The Solunar Theory says that the solar (sun) influence is both invisible (electromagnetic force and gravitation pull) and obvious (dawn starts activities that cease at dusk) and the lunar (moon) influence is all invisible (gravitational pull and electromagnetism). For non-werewolf humanoids, the invisible effects are not apparent or even noticeable, but fish and animals apparently can tell. The periods of greatest creature activity (not just fish are influenced) last from 1.5 to 3 hours depending on the moon's relationship to the sun. It gets difficult to compute because it takes the sun 365 days to complete its cycle (summer to winter and back to summer), while the moon finishes a high/low cycle every month. The times of sun-moon combined influence are called Major Periods (of activities like feeding), and there are intermediate times (when the moon is on the horizon) between these that are called Minor Periods (that for some poorly explained reason are also supposed to influence activity). Because of the movement of the Earth, moon and sun, these periods occur at different times at different Earthly locations.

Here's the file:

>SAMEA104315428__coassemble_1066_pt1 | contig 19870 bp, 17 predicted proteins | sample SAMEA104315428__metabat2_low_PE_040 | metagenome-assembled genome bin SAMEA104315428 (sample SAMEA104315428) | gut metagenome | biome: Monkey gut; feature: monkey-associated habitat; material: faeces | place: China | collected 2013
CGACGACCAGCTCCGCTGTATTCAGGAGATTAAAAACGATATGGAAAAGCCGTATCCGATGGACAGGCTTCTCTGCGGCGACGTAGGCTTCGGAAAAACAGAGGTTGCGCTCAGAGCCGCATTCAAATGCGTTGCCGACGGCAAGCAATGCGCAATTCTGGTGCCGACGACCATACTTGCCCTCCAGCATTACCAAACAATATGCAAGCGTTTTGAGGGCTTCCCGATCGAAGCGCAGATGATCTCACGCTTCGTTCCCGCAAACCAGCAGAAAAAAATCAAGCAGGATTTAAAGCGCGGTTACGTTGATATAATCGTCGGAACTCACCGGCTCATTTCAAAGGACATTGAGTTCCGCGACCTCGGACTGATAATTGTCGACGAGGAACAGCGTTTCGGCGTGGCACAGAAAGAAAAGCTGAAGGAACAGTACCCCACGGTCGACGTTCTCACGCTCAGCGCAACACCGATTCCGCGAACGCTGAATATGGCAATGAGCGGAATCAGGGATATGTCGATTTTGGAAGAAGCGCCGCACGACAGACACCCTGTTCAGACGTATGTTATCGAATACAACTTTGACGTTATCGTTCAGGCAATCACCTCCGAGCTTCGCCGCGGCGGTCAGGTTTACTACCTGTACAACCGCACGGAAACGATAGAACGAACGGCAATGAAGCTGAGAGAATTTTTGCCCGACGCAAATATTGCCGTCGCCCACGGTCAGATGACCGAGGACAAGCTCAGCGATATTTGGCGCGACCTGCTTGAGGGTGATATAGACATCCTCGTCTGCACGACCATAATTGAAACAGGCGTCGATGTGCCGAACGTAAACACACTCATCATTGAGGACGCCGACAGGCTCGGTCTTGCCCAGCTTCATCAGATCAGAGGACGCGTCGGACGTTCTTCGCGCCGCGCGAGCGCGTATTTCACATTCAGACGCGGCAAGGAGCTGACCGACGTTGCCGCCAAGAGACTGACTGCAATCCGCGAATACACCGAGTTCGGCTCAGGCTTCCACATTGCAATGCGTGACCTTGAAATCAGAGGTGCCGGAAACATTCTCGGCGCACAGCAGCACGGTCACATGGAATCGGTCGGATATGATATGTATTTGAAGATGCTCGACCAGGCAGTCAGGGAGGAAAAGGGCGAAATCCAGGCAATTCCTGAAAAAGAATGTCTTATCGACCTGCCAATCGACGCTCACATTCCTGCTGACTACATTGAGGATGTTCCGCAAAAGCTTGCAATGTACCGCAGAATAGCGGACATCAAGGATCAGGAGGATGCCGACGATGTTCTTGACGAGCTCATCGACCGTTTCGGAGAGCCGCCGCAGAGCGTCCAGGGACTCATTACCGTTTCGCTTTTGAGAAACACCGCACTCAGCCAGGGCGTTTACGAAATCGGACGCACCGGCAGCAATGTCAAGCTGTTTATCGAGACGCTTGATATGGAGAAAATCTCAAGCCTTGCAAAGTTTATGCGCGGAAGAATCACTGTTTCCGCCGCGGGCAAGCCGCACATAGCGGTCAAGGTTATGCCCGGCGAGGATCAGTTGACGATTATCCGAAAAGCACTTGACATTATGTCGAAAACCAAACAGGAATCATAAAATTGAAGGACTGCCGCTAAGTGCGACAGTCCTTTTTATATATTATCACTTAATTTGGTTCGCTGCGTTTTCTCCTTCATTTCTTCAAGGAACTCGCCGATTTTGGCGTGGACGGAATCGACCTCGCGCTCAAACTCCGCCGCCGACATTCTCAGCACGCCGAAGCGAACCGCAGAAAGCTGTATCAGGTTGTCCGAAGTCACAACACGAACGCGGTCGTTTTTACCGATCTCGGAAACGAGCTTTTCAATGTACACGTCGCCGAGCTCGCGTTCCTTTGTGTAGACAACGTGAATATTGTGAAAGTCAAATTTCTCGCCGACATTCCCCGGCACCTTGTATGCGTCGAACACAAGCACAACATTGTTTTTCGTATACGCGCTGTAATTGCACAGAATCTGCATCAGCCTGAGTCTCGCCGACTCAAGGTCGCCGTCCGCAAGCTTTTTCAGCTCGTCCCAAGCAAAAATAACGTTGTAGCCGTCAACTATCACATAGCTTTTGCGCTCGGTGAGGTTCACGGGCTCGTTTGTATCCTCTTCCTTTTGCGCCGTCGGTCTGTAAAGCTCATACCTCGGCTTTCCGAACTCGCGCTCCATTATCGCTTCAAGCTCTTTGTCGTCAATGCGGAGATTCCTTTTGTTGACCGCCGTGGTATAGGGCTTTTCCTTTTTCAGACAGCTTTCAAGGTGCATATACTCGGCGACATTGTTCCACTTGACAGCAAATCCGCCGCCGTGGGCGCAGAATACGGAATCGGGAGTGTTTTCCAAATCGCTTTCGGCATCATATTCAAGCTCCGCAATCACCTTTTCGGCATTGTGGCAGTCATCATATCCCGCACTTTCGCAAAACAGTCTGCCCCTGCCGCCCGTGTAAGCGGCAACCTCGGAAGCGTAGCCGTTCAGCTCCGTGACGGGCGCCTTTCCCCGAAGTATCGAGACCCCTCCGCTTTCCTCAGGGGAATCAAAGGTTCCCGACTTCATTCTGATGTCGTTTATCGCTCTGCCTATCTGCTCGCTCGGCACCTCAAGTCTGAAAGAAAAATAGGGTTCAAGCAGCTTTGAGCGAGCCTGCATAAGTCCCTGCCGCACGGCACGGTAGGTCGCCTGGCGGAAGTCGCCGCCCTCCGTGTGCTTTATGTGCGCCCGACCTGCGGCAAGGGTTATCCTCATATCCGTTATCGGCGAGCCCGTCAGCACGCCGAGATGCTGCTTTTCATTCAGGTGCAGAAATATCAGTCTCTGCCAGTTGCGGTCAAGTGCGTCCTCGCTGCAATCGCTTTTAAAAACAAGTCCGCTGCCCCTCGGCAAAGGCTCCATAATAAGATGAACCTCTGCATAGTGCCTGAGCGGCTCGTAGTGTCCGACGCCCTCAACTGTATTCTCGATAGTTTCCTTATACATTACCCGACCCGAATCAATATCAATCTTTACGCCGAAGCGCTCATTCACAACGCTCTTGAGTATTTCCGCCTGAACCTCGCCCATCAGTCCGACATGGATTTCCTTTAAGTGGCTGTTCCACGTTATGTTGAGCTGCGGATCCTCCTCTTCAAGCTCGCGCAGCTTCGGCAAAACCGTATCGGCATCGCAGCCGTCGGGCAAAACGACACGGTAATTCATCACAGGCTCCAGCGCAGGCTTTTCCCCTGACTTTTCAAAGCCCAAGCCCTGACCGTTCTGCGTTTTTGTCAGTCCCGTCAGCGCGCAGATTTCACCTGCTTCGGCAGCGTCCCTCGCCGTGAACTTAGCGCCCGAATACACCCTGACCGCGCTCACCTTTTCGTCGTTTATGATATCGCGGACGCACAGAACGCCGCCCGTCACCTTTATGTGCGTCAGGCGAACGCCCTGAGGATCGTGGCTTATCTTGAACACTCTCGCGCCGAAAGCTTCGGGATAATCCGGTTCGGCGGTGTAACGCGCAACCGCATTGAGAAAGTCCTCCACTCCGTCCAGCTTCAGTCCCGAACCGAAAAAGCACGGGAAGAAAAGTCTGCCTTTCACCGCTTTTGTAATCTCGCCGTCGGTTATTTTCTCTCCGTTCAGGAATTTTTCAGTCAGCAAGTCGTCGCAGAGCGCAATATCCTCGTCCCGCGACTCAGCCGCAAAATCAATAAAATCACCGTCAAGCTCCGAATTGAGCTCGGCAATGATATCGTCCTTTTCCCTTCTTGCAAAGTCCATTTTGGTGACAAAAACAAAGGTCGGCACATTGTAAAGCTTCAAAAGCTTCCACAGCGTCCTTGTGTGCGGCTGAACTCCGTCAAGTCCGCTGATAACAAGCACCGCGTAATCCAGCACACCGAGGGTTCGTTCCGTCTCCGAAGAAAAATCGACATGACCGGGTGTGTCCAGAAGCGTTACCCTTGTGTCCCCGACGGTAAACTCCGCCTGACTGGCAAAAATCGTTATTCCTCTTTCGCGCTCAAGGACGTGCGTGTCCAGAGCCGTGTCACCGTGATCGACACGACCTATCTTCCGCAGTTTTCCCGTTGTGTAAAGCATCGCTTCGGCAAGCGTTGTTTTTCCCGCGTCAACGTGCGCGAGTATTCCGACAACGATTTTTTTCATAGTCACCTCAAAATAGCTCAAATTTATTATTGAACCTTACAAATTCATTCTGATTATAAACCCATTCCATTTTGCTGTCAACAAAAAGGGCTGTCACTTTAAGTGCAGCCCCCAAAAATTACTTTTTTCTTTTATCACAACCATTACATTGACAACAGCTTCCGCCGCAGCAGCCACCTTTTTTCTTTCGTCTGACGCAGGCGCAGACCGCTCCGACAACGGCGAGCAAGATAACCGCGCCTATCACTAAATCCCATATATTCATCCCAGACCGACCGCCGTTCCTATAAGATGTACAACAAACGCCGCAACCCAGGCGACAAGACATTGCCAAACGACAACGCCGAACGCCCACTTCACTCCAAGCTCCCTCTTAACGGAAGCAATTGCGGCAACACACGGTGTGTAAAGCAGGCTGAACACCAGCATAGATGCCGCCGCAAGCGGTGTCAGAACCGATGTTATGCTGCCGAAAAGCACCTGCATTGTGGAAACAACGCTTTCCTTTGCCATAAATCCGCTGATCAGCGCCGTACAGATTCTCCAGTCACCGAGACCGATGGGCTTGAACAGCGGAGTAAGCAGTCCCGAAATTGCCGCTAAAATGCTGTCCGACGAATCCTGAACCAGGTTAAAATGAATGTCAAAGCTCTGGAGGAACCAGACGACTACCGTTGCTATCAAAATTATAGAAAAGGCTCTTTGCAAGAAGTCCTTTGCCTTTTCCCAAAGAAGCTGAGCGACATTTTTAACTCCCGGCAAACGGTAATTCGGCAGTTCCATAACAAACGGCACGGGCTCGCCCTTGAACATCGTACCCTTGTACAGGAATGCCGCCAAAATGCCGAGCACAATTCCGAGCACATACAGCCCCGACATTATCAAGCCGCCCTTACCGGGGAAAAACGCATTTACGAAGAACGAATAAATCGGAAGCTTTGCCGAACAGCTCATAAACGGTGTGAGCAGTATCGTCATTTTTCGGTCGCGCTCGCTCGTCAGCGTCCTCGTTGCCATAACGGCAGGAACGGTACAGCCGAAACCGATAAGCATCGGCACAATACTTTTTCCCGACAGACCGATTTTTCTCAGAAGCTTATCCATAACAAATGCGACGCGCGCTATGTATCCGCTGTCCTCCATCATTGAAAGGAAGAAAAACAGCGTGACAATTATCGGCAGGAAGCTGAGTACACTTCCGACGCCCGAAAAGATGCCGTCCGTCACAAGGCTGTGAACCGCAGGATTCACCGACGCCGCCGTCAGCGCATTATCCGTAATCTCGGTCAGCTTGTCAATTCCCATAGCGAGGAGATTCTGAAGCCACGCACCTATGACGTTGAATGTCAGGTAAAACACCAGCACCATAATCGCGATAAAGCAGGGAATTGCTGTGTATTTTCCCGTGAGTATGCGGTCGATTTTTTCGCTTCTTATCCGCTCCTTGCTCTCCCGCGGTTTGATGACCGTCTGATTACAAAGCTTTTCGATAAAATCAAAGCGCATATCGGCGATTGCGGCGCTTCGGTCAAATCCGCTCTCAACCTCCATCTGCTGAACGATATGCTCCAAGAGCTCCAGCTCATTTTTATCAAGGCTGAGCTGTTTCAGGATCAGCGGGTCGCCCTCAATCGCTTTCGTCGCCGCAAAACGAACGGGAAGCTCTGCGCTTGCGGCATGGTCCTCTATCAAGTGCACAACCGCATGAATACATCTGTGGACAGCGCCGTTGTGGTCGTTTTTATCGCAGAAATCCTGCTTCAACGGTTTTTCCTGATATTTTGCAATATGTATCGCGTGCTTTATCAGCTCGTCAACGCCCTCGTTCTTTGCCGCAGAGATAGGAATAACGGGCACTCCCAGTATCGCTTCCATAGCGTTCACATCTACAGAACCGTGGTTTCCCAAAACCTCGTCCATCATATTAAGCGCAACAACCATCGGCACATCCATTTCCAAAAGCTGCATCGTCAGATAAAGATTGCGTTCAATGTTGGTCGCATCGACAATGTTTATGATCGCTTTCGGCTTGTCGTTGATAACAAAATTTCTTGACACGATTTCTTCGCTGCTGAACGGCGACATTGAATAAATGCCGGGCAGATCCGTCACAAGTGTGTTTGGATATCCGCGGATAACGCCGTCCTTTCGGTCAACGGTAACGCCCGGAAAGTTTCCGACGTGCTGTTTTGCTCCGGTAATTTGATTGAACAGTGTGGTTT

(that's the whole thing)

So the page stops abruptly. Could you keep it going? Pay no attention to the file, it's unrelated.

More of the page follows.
Jasper has a pretty healthy mailbox income from oil on his spread, so he has the time to correlate solunar periods and he has learned that the sun has basically three major periods of influence: dawn, noon, and dusk. Most fish feed during these periods. We know when the sun is up, but moon rise can occur anytime (mid day to mid night) and sunlight or overcast can make it impossible to see a moon rise or set&3133;and a dark/new moon is simply not visible. During a full moon, the sun and moon are nearly opposite each other and one or the other is in the sky through a 24 hour period. During a new moon, the sun and moon travel the skies together with their forces combined. Because of lunar and solar cycles, no two days are identical. BUT, Jasper has realized that when the combined influence of the sun and the moon is taken into account, mystical things happen.